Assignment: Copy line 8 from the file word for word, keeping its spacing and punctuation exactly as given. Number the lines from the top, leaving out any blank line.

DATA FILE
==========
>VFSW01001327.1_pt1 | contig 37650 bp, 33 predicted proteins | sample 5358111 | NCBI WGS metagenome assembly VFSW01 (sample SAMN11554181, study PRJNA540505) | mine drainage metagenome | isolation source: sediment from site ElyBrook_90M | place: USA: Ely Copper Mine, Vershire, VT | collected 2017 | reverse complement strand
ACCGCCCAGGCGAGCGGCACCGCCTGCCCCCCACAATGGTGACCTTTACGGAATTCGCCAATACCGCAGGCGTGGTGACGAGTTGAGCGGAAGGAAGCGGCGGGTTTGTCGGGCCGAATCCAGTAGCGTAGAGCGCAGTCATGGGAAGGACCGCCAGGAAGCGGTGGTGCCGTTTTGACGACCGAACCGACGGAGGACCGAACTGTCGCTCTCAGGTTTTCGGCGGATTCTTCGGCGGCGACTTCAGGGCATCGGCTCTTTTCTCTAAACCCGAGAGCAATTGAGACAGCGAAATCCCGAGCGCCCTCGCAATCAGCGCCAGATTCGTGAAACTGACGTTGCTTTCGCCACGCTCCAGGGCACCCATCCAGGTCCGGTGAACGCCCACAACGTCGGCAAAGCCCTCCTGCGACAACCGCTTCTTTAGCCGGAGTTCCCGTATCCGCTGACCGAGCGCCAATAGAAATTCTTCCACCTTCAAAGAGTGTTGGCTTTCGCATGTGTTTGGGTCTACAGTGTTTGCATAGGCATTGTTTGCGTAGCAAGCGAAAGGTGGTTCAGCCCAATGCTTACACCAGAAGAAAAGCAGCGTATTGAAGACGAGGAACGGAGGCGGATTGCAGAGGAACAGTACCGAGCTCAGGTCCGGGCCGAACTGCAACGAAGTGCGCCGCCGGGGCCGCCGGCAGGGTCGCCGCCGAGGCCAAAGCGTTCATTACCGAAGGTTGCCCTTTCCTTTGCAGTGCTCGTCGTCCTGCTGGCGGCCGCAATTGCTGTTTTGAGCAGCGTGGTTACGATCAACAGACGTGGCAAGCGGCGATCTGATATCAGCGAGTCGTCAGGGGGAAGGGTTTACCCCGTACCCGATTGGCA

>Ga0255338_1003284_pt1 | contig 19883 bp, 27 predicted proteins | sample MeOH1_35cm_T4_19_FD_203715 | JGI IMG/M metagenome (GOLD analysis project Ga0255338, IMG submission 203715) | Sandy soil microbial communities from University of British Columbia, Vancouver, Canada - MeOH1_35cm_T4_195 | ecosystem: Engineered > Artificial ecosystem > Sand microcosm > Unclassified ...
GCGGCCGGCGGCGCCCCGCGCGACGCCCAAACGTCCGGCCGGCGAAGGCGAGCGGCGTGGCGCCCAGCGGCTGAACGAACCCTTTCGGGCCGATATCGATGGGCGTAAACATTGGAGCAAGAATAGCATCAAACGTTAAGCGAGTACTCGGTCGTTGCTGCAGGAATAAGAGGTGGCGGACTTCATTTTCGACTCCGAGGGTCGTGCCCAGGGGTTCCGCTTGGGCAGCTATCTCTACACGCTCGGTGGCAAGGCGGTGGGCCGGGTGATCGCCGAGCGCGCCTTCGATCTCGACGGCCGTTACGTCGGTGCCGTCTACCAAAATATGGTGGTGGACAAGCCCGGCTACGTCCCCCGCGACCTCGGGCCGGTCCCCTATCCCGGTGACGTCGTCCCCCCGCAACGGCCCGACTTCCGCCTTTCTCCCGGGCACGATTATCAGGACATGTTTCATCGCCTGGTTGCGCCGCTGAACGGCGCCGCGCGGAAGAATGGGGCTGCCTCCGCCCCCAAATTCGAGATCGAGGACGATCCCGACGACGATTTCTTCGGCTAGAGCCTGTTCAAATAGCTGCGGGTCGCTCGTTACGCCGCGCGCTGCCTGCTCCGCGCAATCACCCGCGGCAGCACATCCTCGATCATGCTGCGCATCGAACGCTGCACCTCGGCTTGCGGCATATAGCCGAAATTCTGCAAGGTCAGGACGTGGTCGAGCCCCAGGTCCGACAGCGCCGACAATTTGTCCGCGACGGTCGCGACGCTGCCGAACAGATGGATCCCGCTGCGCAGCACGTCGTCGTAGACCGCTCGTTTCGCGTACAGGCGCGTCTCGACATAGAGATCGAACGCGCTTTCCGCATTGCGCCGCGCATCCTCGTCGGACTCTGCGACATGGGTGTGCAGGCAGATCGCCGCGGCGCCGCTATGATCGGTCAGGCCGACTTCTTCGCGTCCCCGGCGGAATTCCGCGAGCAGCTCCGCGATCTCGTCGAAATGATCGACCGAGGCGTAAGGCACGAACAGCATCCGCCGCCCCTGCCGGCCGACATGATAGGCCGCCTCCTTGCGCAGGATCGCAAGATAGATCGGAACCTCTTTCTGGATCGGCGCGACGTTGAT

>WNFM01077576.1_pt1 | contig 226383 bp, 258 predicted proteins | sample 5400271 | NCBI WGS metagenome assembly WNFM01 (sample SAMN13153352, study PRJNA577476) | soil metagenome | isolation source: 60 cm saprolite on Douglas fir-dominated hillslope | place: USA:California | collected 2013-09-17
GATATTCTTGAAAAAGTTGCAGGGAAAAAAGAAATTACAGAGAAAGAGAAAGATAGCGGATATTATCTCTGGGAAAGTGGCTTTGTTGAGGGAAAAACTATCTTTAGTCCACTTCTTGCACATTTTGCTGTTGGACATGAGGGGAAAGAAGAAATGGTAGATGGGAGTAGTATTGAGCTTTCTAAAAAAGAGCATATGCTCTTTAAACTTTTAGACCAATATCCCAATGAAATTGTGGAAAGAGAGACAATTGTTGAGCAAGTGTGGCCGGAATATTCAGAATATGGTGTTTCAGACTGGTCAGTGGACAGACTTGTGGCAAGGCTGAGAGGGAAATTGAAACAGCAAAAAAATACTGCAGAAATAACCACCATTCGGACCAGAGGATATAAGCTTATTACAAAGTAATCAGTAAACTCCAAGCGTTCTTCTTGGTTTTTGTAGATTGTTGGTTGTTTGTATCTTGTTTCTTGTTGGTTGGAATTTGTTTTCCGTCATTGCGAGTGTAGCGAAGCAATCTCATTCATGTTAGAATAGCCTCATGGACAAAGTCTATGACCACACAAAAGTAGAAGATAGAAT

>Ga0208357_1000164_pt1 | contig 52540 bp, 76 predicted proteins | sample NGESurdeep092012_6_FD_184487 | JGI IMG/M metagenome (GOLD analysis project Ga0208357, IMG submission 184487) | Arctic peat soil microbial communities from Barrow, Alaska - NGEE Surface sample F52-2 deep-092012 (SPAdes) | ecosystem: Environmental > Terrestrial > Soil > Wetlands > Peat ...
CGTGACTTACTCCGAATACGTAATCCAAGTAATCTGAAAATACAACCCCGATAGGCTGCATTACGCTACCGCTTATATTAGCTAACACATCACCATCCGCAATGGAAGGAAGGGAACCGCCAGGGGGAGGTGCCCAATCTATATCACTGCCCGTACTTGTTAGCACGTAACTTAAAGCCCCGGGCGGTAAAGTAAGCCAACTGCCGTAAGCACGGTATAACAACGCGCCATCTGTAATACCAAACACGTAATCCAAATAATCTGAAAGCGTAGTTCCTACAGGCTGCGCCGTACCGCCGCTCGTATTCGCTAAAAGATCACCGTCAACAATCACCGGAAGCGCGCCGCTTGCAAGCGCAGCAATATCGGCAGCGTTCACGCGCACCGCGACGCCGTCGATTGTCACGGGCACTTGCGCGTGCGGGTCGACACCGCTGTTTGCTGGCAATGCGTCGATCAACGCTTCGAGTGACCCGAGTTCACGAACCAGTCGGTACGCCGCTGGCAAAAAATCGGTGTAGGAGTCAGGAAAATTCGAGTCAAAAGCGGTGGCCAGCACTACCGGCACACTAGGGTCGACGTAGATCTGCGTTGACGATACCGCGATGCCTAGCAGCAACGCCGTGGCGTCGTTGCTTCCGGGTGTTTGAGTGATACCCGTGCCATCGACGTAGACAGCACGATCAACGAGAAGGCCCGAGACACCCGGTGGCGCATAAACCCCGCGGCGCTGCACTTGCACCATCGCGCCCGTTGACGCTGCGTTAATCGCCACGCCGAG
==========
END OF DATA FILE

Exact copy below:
CGTGACTTACTCCGAATACGTAATCCAAGTAATCTGAAAATACAACCCCGATAGGCTGCATTACGCTACCGCTTATATTAGCTAACACATCACCATCCGCAATGGAAGGAAGGGAACCGCCAGGGGGAGGTGCCCAATCTATATCACTGCCCGTACTTGTTAGCACGTAACTTAAAGCCCCGGGCGGTAAAGTAAGCCAACTGCCGTAAGCACGGTATAACAACGCGCCATCTGTAATACCAAACACGTAATCCAAATAATCTGAAAGCGTAGTTCCTACAGGCTGCGCCGTACCGCCGCTCGTATTCGCTAAAAGATCACCGTCAACAATCACCGGAAGCGCGCCGCTTGCAAGCGCAGCAATATCGGCAGCGTTCACGCGCACCGCGACGCCGTCGATTGTCACGGGCACTTGCGCGTGCGGGTCGACACCGCTGTTTGCTGGCAATGCGTCGATCAACGCTTCGAGTGACCCGAGTTCACGAACCAGTCGGTACGCCGCTGGCAAAAAATCGGTGTAGGAGTCAGGAAAATTCGAGTCAAAAGCGGTGGCCAGCACTACCGGCACACTAGGGTCGACGTAGATCTGCGTTGACGATACCGCGATGCCTAGCAGCAACGCCGTGGCGTCGTTGCTTCCGGGTGTTTGAGTGATACCCGTGCCATCGACGTAGACAGCACGATCAACGAGAAGGCCCGAGACACCCGGTGGCGCATAAACCCCGCGGCGCTGCACTTGCACCATCGCGCCCGTTGACGCTGCGTTAATCGCCACGCCGAG